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Aspects of Alchemy

Axismundi000

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Thank you JDP for your rebuttal of the basic Wikipedia description of Alchemy.

I invite you to comment on the following brief definition of Alchemy which mentions occult science and Astrology.

[link broken]


JDP I have to say there are so many of these, are you prepared with a wave of your hand to dismiss them all and continue to assert that you alone are correct and that so many sources are wrong? The absurdity of this is that I am not even trying to say that Alchemy is accurate or valid I am simply trying to verify a fair and accurate description of what it comprises.

I have just had a thought, if Chemistry describes itself as a science which derives from the protoscience of Alchemy and also identifies that Alchemy historically contained Hermetic philosophy but chemistry is an entirely empirical science. How can we then assert that Alchemy is also a science?
 

JDP

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Yet it is easy to see that in this image from the Mute Book, the male practitioner is summoning an other-worldly influence by praying, while the female holds her hand over the athanor, bestowing it with a spiritual force.

Obviously, this is shown because it was seen as an important aspect of the process by the author.

That is your interpretation of the drawing, which might or might not be correct.

Maybe in some cases, because they didn't take the spiritual part into account. In others, they just may not have had the ability to create the kind of force field that would have facilitated the process. So they ended up as mere "puffers."
But you said that this mysterious force works by not concentrating or desperately wanting to succeed. So how being unaware of it could make someone not to succeed as well? See the plethora of contradictions that all these weird claims lead into? The fact is that alchemy would not need such a deep preoccupation with the topic of obfuscating the materials to work with if the secret really depended on some sort mysterious intangible "force" that has to do with the operator himself.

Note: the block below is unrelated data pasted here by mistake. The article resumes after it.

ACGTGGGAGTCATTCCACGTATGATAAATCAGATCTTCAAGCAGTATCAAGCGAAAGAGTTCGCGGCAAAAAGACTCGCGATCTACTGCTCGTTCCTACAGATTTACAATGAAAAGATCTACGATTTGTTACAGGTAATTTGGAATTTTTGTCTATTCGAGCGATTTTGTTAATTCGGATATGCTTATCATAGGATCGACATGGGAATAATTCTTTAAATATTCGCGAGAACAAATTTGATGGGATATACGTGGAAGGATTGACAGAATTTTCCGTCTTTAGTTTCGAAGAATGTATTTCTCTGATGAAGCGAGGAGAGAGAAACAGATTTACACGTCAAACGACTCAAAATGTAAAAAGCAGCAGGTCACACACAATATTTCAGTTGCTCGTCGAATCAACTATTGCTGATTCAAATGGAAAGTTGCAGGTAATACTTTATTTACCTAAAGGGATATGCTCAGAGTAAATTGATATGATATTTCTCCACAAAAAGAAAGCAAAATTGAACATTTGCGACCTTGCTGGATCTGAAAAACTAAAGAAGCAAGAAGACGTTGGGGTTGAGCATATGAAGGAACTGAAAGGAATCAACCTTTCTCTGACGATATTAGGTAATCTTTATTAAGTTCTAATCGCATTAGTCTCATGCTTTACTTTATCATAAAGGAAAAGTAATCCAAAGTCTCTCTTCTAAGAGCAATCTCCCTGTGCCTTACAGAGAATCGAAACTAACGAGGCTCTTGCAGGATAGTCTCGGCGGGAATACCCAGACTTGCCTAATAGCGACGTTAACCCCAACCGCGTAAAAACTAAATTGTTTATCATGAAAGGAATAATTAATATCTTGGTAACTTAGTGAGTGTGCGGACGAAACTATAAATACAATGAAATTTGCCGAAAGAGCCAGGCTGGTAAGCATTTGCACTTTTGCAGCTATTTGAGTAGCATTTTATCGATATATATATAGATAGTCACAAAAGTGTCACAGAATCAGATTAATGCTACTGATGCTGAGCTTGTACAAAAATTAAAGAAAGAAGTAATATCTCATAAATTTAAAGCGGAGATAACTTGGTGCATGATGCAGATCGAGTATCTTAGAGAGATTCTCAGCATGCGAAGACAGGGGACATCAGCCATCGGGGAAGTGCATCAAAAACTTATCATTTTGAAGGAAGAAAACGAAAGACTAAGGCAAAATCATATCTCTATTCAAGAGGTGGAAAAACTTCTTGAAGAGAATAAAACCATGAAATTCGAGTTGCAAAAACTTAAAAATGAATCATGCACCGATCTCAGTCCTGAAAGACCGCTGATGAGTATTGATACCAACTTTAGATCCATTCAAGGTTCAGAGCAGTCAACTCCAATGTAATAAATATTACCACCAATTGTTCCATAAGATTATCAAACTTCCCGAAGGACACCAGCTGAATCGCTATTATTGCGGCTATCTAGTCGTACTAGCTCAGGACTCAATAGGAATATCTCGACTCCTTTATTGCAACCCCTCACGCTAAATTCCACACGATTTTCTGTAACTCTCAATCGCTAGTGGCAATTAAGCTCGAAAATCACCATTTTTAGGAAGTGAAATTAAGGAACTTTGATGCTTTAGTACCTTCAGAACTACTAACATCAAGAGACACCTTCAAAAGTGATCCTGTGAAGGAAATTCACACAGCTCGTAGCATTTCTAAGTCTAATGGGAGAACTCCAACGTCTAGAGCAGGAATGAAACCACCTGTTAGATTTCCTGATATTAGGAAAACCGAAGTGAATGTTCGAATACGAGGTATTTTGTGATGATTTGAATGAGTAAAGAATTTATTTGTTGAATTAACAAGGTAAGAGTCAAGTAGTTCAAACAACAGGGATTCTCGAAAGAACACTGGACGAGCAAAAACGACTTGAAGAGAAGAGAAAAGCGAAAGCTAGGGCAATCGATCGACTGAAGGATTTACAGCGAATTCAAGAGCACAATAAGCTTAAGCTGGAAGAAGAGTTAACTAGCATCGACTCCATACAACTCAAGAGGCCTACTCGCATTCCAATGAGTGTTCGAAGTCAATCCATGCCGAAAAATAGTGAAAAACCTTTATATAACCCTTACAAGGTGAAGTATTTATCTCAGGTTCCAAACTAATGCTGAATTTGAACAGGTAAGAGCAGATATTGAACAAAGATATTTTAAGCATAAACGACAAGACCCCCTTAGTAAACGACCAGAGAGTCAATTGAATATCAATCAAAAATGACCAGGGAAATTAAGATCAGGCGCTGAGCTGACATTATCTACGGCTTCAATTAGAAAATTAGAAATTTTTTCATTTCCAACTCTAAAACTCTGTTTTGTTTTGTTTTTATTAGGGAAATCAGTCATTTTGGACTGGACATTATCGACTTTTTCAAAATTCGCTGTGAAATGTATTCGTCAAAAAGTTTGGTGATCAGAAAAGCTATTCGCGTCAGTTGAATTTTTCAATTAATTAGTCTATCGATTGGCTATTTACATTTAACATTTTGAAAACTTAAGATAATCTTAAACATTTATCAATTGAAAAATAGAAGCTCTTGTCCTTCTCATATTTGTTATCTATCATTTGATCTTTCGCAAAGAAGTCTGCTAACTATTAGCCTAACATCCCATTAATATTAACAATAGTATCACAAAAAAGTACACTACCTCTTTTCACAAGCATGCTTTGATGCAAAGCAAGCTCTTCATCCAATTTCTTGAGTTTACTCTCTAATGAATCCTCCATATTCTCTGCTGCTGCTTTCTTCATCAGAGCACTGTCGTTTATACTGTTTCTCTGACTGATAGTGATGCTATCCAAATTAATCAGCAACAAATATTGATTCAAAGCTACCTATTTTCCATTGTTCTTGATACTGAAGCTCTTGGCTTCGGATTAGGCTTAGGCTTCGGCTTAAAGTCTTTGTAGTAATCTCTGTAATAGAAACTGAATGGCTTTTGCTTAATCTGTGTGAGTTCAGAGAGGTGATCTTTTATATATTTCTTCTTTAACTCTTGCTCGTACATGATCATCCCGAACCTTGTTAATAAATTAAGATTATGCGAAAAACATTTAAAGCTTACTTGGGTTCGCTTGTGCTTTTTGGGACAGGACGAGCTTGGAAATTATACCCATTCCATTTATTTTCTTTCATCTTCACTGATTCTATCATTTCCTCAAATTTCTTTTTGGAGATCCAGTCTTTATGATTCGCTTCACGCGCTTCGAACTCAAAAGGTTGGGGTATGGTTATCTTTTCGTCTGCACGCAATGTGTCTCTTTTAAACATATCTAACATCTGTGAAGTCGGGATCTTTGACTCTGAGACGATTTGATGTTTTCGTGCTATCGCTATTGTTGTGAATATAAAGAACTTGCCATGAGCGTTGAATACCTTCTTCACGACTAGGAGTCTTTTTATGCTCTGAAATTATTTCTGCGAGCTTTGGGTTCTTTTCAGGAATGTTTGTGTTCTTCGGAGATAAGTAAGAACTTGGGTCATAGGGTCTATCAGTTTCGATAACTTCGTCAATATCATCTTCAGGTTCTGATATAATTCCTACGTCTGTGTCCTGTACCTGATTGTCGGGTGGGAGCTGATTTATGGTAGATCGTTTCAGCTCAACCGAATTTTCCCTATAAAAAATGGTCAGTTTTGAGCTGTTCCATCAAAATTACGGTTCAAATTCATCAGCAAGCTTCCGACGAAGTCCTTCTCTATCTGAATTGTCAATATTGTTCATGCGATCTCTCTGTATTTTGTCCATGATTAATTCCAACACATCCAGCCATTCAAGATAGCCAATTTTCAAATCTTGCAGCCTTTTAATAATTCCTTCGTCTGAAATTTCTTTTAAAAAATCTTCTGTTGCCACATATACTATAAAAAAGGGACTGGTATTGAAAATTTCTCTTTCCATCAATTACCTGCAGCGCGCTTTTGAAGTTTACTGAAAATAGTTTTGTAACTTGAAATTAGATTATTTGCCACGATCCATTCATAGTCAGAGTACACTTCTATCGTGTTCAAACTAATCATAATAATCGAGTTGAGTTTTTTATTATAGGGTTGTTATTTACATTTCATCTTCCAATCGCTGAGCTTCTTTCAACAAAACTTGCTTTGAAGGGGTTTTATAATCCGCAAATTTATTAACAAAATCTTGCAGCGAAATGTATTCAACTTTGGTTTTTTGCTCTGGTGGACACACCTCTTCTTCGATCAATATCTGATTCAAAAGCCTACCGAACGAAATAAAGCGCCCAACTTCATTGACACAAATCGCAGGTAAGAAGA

As the illustration from the Mute Book shows, this is NOT a modern claim.
That was just your interpretation of it. Prayers were a very common thing in past centuries, when religions played a more important part in the daily life of people. You need to consider the historical context in which these texts or images were composed. That does not prove one bit that prayers are really necessary to succeed in alchemy any more than they are really necessary to succeed in medicine or any other field of human endeavor.

Why did the alchemists keep the secrecy? To accomplish the Great Work, yes, you have to be sort of called, and being able to master the psycho-spiritual aspects of the Art is a part of that, while finding your way through the maze of allegories and symbols was another. Again, that symbolical language designed to at once necessitate and encourage the development a advanced esoteric understanding.
Why the need for this double device? Just the "psycho-spiritual" part would be more than enough to keep "undesirables" from succeeding. But instead we see that the real preoccupation of the alchemists is to try to confuse those they deem "unworthy" when it comes to the MATTERS to operate upon. Why would this be necessary if, as you think, the real secret for success lies within the operator himself and how he "masters" this hypothetical "psycho-spiritual" part?

In fact, the Christian, Jewish and Islamic culture all shared the ancient Aristotelian/neo-Platonic model of the physical and metaphysical cosmos. This is the foundation of Western alchemy.